Those with dementia often turn on those they love - sorry it is happening to you - hope you can get him appropriate help
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I don't know about the legality side of it but I have a question related to the violence. Is this new or was he always violent? My husband had been grumpy and belligerent since the accident that left him with TBI related dementia but when he suddenly took a turn toward a higher level of violence it turned out that was caused by PBA (Pseudo Bulbar Affect) and was easily controlled with medication. The medication eased his mood swings etc. So if this violence is new maybe what you need is a doctor visit rather than a restraining order?
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I did not know that RayLin. Not that I'm contemplating divorce. I married for better or worse, in sickness and in health; however, I too have heard of people contemplating divorce to protect assets. Can that be done?
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I once read a book that advised people who have spouses with dementia to get a divorce to protect assets for the surviving spouse so they won't all go to LTC and spouse with dementia will be eligible for Medicaid. That doesn't mean that you can't continue to care for him as long as you feel you can. However if court has already declared him incompetent that route is probably no longer open to you.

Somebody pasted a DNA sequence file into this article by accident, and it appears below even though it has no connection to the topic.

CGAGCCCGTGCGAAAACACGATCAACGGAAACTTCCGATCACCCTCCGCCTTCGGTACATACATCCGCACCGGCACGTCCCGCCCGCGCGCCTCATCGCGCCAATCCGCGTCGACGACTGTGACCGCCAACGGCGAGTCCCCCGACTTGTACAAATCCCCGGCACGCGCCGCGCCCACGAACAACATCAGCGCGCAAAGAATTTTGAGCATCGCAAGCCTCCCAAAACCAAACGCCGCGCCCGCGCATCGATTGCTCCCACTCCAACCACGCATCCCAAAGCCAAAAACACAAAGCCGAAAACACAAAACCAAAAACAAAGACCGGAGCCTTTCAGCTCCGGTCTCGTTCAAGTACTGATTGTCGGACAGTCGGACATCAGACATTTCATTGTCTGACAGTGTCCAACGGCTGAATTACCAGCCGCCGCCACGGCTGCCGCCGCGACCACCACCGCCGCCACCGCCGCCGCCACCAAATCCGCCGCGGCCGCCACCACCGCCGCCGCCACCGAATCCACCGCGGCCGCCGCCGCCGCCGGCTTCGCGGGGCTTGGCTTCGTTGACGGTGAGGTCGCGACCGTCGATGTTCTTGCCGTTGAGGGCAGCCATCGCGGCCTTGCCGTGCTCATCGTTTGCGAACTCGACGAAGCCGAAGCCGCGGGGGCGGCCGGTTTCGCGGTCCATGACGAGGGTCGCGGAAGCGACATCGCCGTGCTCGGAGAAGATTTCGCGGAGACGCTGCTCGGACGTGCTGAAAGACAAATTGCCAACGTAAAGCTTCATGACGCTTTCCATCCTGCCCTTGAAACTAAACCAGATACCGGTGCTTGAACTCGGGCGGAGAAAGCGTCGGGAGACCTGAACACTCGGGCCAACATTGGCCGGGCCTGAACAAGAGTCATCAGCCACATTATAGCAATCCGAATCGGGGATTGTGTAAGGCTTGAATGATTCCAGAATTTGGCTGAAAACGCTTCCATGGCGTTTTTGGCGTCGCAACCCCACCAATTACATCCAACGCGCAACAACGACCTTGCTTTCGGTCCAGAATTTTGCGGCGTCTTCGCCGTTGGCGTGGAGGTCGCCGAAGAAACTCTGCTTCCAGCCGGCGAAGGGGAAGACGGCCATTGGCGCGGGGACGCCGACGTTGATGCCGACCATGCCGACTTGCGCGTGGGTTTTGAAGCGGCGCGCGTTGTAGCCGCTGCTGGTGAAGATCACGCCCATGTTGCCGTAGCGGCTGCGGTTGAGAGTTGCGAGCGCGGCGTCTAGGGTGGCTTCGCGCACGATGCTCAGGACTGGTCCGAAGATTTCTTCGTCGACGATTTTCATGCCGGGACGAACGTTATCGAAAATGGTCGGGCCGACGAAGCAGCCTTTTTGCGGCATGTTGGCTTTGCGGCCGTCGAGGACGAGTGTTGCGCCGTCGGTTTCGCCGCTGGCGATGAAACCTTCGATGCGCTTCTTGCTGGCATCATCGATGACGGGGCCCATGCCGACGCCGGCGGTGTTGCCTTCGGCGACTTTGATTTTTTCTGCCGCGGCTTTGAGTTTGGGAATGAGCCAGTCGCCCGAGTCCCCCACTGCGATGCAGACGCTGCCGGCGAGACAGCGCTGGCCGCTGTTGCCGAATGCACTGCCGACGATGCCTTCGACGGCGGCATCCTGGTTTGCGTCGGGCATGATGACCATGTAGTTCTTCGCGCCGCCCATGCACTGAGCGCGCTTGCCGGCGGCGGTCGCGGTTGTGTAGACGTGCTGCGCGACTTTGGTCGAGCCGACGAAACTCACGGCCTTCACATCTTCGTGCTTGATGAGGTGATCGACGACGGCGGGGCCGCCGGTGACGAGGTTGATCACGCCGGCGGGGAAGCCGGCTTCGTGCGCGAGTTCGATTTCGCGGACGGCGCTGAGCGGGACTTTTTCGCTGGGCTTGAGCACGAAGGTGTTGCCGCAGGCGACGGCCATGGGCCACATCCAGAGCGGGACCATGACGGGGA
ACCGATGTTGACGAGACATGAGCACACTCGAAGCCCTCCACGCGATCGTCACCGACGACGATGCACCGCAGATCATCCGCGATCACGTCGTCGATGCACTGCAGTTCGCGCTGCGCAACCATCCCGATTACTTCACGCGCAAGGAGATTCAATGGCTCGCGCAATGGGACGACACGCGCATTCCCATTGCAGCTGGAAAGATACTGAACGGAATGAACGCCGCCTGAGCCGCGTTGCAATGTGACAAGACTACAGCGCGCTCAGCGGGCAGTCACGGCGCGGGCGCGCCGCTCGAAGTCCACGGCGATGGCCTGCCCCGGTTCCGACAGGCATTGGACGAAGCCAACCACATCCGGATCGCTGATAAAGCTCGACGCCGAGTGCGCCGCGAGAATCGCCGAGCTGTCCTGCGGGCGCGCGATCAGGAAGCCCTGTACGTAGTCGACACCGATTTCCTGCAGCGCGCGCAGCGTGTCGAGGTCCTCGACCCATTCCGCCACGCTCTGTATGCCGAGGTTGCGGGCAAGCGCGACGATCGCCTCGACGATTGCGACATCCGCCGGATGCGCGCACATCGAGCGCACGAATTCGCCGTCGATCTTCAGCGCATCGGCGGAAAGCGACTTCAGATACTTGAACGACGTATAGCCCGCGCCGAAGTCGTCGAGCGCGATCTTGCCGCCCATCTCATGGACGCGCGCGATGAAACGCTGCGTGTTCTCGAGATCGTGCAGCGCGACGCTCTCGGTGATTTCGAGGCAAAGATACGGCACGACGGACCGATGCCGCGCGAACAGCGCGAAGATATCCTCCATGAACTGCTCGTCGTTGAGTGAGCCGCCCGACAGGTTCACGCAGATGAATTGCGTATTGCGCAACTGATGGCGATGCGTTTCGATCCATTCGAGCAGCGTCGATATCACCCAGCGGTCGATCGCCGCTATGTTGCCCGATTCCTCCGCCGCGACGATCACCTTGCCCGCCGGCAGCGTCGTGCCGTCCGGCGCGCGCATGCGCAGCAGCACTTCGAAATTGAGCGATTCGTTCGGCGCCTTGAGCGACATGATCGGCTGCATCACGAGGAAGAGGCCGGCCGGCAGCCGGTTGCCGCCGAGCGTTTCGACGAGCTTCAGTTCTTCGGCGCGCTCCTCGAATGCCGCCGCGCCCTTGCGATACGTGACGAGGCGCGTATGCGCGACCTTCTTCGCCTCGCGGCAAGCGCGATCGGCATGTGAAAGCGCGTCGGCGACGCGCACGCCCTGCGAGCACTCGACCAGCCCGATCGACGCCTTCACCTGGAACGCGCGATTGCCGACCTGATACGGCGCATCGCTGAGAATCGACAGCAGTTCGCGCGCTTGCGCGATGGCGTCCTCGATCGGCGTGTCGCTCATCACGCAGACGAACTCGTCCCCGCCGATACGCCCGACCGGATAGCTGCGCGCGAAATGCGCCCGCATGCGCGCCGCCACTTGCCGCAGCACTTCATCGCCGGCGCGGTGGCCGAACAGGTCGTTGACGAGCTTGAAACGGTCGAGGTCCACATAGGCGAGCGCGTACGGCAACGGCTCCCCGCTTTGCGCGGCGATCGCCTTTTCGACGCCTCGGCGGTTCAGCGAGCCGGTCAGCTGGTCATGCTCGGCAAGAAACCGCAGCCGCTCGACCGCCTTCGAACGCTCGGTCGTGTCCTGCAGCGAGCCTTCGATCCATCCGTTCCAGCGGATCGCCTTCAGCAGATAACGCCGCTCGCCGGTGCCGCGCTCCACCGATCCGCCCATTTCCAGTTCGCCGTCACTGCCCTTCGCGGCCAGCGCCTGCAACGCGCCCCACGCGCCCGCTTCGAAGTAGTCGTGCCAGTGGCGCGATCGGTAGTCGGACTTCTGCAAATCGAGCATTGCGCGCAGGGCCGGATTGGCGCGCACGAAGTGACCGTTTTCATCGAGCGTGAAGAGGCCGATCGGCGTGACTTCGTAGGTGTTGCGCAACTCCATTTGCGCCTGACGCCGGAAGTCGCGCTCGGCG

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I was recently advised that you cannot divorce a spouse that is incompetent - so I have my doubts that someone declared incompetent could divorce you.

No, I am not looking to divorce my DH, lol :)
It was just a question that had come up and I remembered the answer.

And yes, if it is your Birthday - Have a most Blessedly Happy Birthday!
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Happy Birthday!
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Barbara is right.. If court has found him incompetent he cannot revoke POA or divorce. Perhaps it is time to fine him a higher level of care. There is nothing at all wrong with that. Most of us get to the point that we are either emotionally or medically unable to provide for their ever increasing needs.

Try to have at least a pleasurable birthday.
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I agree, get him to a geriatric psych or neurologist who specializes in Alzheimer's. In the early stages my mom said she wanted a divorce. One thing I can promise about Alzheimer's is this too shall pass. Each stage has it's own set of challenges. I suggest you look up Teepa Snow and Naomi Feil. They have many techniques that work well weekend adapted to your specific circumstances.
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Judge deemed him incompetent? Do you have a copy of that determination?

I don't think someone who is incompetent can file for divorce.

Has he been seen by a geriatric psychiatrist for meds for agitation?